Why does the rainforest matter so much?
Although we all know that the rainforests are important and worth saving, it’s remarkable how little thought we tend to put into why.
- Deforestation is the second biggest contributor to climate change, accounting for more greenhouse gas than the entire planets planes trains, cars, trucks and ships combined. It totals around 17% of all global carbon emissions.
- As much as 90% of the logging that happens in the rainforest is illegal, according to Interpol.
- Depending on who you ask, downgrading rainforest to pasture and less productive land causes between $3-5 trillion in economic losses every single year.
- Deforestation of the rainforest directly contributes to historic droughts in major cities across South America, affecting upwards of 20 million people.
How we can prevent illegal logging?
One of the biggest problems with preventing logging is the density and volume of the forest. There are plenty of people in the rainforest – many more than you might think – but catching loggers is extremely difficult because it’s so difficult to see or hear them. The rainforest is incredibly loud, providing a home for millions of animals, and hearing the roar of the chainsaws over the screams of the macaws is incredibly difficult.
The natural response to this is that we should create new ultra-sensitive cameras or microphones, and place them all over the rainforest. But the rainforest, despite being cut down, is enormous, and the local people simply don’t have the infrastructure and disposable income to be constantly investing in expensive new technologies that inevitably come under attack from illegal loggers.
How do old phones come into it?
One thing that might surprise you is the rainforests tend to have excellent connectivity. Hundreds of miles from the road, in the middle of the rainforest you can still check Facebook. There’s no electricity, you can’t charge your phone out there, but you can send a Snapchat. Marvels of the modern world, eh?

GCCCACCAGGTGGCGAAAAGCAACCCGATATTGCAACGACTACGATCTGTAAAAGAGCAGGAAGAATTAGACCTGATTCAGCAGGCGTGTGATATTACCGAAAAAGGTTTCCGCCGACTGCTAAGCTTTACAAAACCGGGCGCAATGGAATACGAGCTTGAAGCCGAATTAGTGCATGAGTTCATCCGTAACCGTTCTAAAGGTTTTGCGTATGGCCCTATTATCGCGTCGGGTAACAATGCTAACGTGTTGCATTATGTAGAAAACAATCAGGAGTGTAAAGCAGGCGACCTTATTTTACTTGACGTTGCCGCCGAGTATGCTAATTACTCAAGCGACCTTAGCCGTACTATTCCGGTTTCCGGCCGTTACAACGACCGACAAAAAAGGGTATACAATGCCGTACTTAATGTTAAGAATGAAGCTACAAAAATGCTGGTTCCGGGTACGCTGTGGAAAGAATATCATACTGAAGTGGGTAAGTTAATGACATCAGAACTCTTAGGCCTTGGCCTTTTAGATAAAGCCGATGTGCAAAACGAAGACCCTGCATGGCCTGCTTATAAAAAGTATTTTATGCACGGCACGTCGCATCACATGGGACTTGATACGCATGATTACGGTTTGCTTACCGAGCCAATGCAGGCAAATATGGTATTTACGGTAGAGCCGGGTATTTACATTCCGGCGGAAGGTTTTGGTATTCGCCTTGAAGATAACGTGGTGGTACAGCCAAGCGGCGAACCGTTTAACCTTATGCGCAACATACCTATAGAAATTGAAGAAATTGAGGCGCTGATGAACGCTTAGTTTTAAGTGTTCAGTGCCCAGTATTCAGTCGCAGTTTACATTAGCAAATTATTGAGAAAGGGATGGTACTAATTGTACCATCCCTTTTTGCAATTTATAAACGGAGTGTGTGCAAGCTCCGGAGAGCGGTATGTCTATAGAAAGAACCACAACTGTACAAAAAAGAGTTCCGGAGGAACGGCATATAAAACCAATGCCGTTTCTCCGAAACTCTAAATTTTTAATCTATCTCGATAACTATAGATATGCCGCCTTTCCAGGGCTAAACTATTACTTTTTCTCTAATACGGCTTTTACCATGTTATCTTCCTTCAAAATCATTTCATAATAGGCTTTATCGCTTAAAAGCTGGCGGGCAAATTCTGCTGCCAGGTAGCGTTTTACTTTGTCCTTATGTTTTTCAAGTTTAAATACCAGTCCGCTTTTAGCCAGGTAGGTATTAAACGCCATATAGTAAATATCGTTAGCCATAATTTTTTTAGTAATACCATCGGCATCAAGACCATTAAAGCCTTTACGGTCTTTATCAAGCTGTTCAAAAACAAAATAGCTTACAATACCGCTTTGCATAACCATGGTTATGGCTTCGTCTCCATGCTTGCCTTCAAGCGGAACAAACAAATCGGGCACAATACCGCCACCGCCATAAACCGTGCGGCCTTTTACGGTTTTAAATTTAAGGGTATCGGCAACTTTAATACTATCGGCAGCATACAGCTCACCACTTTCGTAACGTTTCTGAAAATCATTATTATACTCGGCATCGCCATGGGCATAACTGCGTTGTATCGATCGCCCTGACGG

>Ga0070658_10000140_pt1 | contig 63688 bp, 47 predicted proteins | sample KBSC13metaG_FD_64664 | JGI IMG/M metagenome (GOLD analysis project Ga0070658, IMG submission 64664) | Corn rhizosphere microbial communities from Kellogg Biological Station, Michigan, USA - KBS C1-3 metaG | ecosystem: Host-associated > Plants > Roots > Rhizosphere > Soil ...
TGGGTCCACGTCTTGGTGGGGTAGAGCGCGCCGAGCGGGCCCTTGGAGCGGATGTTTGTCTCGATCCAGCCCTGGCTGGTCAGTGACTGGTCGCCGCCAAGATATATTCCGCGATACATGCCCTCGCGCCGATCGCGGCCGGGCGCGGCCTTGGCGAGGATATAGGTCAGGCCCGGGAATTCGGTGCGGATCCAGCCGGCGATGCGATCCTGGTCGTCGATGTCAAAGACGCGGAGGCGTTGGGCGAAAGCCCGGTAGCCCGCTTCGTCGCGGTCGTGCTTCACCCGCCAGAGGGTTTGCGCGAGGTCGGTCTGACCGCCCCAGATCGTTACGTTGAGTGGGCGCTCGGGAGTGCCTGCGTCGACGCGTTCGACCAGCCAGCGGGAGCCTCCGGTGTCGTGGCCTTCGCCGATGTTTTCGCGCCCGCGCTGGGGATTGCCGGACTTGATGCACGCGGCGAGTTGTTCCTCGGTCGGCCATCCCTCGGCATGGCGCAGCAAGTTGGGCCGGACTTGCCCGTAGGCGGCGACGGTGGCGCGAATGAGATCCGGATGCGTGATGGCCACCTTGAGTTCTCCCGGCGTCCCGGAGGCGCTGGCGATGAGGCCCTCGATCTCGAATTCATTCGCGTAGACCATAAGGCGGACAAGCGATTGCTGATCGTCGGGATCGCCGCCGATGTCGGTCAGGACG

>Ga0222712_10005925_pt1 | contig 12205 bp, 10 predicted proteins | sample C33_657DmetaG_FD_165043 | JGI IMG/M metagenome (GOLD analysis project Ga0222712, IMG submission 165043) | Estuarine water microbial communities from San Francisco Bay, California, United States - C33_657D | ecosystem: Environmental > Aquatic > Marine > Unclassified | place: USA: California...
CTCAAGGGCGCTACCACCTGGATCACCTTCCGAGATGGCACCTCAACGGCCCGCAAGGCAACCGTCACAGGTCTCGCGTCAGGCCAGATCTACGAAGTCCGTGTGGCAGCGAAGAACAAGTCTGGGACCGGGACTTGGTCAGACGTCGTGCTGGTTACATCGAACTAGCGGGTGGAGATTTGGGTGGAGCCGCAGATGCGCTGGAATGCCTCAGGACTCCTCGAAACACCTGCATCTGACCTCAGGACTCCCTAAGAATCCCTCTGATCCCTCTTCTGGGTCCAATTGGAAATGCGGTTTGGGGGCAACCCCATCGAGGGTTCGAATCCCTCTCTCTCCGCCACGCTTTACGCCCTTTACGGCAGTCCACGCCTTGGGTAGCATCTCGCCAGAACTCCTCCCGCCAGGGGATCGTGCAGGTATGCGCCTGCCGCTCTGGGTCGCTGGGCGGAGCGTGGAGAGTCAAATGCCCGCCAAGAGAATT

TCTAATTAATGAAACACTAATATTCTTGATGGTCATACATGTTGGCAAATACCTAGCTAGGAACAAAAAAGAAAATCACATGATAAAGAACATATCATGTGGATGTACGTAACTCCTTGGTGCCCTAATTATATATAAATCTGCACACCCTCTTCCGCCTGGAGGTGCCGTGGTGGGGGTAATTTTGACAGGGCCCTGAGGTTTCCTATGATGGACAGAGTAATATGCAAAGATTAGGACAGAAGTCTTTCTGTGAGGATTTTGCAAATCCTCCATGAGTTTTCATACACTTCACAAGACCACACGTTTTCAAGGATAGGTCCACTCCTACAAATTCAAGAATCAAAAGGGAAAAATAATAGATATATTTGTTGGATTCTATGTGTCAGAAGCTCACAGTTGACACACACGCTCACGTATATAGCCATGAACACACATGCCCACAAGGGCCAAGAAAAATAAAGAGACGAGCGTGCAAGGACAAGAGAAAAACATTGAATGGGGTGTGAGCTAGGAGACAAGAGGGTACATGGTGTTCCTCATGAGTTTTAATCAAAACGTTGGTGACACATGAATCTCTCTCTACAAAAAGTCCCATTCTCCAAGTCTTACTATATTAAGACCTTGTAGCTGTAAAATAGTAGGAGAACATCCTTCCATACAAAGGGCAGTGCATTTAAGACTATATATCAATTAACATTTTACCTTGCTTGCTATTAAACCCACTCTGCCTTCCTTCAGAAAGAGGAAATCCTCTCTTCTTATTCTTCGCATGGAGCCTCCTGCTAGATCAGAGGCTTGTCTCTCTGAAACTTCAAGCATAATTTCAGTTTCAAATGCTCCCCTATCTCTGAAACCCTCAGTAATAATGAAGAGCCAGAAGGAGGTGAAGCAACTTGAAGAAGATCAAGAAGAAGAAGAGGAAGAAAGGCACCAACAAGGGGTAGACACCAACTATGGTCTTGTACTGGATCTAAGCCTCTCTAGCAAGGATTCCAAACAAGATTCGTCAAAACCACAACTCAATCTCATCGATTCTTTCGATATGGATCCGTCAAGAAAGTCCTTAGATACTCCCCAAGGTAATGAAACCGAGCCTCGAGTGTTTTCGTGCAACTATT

Once a miracle of tech innovation, smartphones have now become a fairly mundane part of lives around the globe. Technology is advancing so rapidly that our phones are being constantly replaced, meaning that an old smartphone is now a pretty cheap piece of equipment. Globally, we throw hundreds of millions of them every year.
So, how do we use this abundance of obsolete smartphones to help us prevent illegal loggers, save the rainforests from disappearing, and help prevent climate change? Well, modern phones have advanced listening sensors in them, advanced enough to hear far more than the human ear alone.
The biggest hurdle to overcome for the team researching how to make this theory a reality was to find a way to power the phones deep in the canopies of the rainforest. The phones need to be placed high enough to extend across a large area, and avoid damage from wildlife and loggers. The team at Rainforest Connection worked hard on developing a solar panel system that could be used to power the phones, even through the thick foliage, eventually come up with a unique design built from recycled byproducts of an industrial process.
Does the system work?
The team that developed the tech tested it in Indonesia at a gibbon reserve threatened by illegal logging. Within just a couple of days the phones were able to pick up illegal chainsaw noises and alert the researchers in real-time by email. When the illegal loggers were approached, they reacted not in anger but in surprise – until this point, their operation had never been discovered and threatened. As Topher White described it:
“For them, it was such a surprise — they had never, ever been interrupted before — that it was such an impressive event for them, that we’ve heard from our partners they have not been back since. They were, in fact, great guys. They showed us how the entire operation works, and what they really convinced us on the spot was that if you can show up in real time and stop people, it’s enough of a deterrent they won’t come back.”
From a small research project, this ingenious use of throwaway technology to save one of the most valuable resources our planet has to offer, has spread around the world.
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